Deindustrialisation in the Global South: inequality, work and urban transformation (Paper)

Seth Schindler (University of Manchester)
Nicola Banks (University of Manchester)
Tom Gillespie (University of Manchester)
K: Uneven urban and sub-national development
Start time:
27 June, 2018 at 14:00
Session slots:

Short abstract:

This panel focuses on the drivers of deindustrialisation in cities in the global South, and its impacts at the urban scale on labourers, work and the built environment. Taken together, the papers will highlight emergent patterns of uneven development, inequality and income (re)distribution.

Long abstract:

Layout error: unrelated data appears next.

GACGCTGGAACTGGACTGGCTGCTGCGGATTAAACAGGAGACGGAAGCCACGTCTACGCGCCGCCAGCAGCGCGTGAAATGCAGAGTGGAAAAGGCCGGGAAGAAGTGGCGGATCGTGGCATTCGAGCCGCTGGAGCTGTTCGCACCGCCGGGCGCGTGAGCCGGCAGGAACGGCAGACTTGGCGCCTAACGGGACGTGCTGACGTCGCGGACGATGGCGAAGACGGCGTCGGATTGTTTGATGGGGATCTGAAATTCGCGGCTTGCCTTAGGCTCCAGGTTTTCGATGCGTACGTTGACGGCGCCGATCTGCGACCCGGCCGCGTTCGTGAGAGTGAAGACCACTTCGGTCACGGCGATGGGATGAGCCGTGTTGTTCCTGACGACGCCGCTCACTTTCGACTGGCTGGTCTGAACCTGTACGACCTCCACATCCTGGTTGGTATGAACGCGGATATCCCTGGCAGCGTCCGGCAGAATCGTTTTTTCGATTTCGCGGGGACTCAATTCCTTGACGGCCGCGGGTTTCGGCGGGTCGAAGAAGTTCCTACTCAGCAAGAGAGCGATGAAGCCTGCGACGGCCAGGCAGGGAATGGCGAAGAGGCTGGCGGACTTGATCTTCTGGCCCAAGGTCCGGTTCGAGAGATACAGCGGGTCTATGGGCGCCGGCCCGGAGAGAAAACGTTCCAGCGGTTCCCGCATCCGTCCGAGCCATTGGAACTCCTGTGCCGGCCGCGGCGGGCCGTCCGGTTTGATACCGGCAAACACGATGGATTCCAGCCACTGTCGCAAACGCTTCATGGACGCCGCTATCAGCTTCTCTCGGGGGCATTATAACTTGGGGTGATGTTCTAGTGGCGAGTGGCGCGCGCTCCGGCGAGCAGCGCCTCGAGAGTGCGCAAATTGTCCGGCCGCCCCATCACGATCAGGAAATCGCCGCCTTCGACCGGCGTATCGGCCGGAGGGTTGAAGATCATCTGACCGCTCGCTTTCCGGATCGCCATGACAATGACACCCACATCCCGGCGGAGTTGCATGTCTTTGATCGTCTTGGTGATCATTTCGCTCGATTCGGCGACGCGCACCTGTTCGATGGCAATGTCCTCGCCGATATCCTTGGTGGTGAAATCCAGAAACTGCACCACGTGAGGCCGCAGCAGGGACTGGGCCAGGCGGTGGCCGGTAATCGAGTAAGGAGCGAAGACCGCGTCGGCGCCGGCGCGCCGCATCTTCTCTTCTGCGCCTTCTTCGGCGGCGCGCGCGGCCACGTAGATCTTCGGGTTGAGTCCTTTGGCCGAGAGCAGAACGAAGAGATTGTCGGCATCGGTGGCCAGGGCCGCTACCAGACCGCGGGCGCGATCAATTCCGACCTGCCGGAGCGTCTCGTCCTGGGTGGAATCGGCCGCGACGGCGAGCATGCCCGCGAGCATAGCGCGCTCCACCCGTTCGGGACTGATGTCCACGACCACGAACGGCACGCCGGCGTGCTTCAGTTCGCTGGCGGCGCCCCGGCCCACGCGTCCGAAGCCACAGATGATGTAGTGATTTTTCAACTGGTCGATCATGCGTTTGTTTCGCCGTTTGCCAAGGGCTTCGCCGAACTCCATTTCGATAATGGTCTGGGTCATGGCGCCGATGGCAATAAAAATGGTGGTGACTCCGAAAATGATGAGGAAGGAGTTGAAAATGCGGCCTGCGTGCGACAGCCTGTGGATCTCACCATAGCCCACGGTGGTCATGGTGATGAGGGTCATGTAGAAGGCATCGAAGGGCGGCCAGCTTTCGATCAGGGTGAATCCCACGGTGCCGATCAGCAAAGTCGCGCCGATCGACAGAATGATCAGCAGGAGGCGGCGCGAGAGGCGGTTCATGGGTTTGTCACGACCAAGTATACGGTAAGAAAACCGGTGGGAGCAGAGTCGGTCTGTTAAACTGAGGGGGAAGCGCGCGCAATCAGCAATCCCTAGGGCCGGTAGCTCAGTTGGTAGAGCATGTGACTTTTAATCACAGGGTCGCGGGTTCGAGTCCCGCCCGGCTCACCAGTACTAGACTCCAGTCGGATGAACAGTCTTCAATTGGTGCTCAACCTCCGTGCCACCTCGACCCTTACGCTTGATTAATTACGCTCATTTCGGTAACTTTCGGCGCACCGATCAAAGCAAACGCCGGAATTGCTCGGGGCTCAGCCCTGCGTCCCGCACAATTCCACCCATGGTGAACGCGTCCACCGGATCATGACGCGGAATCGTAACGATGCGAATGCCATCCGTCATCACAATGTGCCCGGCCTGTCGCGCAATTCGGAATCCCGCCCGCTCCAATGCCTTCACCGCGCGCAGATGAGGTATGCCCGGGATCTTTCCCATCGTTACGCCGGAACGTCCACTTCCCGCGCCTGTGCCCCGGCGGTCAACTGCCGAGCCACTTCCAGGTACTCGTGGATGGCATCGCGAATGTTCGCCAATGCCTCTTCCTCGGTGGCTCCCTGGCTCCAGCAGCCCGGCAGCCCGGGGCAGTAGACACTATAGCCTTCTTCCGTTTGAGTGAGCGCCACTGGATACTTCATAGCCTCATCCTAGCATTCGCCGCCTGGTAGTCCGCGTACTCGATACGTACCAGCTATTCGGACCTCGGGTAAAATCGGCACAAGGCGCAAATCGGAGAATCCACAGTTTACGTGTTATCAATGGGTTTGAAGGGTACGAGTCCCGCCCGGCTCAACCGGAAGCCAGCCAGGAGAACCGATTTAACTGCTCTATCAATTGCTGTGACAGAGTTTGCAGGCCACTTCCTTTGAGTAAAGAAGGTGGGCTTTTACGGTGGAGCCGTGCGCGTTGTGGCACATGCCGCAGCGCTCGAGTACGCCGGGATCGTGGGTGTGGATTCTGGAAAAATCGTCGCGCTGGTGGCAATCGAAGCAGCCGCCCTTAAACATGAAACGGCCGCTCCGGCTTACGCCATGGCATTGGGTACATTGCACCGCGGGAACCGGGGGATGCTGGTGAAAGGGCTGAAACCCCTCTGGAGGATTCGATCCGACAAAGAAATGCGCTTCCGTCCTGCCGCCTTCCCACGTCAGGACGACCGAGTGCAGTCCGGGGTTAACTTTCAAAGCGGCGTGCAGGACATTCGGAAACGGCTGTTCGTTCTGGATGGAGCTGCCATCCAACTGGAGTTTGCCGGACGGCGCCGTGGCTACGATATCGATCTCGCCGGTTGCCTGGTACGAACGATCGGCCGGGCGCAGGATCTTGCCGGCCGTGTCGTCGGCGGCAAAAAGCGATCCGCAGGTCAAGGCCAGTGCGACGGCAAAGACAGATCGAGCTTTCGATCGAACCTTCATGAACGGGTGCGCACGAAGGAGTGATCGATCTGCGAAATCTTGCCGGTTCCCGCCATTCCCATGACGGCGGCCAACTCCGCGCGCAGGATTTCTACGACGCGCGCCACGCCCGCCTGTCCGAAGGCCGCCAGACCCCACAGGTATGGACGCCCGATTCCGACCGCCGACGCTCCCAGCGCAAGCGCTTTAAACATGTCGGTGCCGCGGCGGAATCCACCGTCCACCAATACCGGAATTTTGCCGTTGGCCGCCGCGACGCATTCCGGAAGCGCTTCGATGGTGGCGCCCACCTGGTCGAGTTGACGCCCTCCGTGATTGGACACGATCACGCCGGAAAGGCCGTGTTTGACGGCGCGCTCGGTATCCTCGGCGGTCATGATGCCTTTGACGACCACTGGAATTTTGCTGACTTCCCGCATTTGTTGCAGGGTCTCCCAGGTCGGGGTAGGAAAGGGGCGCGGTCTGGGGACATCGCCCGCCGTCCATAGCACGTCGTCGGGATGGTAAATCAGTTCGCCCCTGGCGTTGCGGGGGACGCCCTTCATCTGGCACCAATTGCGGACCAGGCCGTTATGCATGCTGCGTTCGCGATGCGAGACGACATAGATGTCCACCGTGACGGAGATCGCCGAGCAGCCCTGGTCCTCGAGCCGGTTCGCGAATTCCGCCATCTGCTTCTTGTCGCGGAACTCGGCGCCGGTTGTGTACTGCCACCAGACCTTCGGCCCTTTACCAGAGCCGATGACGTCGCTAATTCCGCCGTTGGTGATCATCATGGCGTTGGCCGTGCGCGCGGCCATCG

There is a growing consensus among economists that the pace and scope of deindustrialisation in developing countries is more rapid and intense than it ever was in OECD countries. Much of this research focuses on macro-economic country-level and sectoral data, and these panels focus on the ways in which deindustrialisation is unfolding at the urban scale. We invite papers that offer an in-depth political-economic analysis of urban development and explain local drivers of deindustrialisation. Alternatively, contributions could take deindustrialisation as a starting point and focus on its impacts on capital, labour and the built environment. These papers could highlight the adaptation strategies of local capital (e.g. investment in retail or real estate) and retrenched labourers and their dependents (e.g. reskilling or a shift to the informal sector). They could also demonstrate how deindustrialisation has impacted value creation/capture within cities, disrupted social structures of accumulation, and resulted in new patterns of income (re)distribution. Finally, deindustrialisation in the OECD is associated with urban decline and abandonment, and papers could examine its impact on the built environment of cities in the Global South. We welcome papers that are attuned to the complexities of time/place and provide in-depth empirical insight into the multi-faceted drivers and impacts of deindustrialisation in particular cities.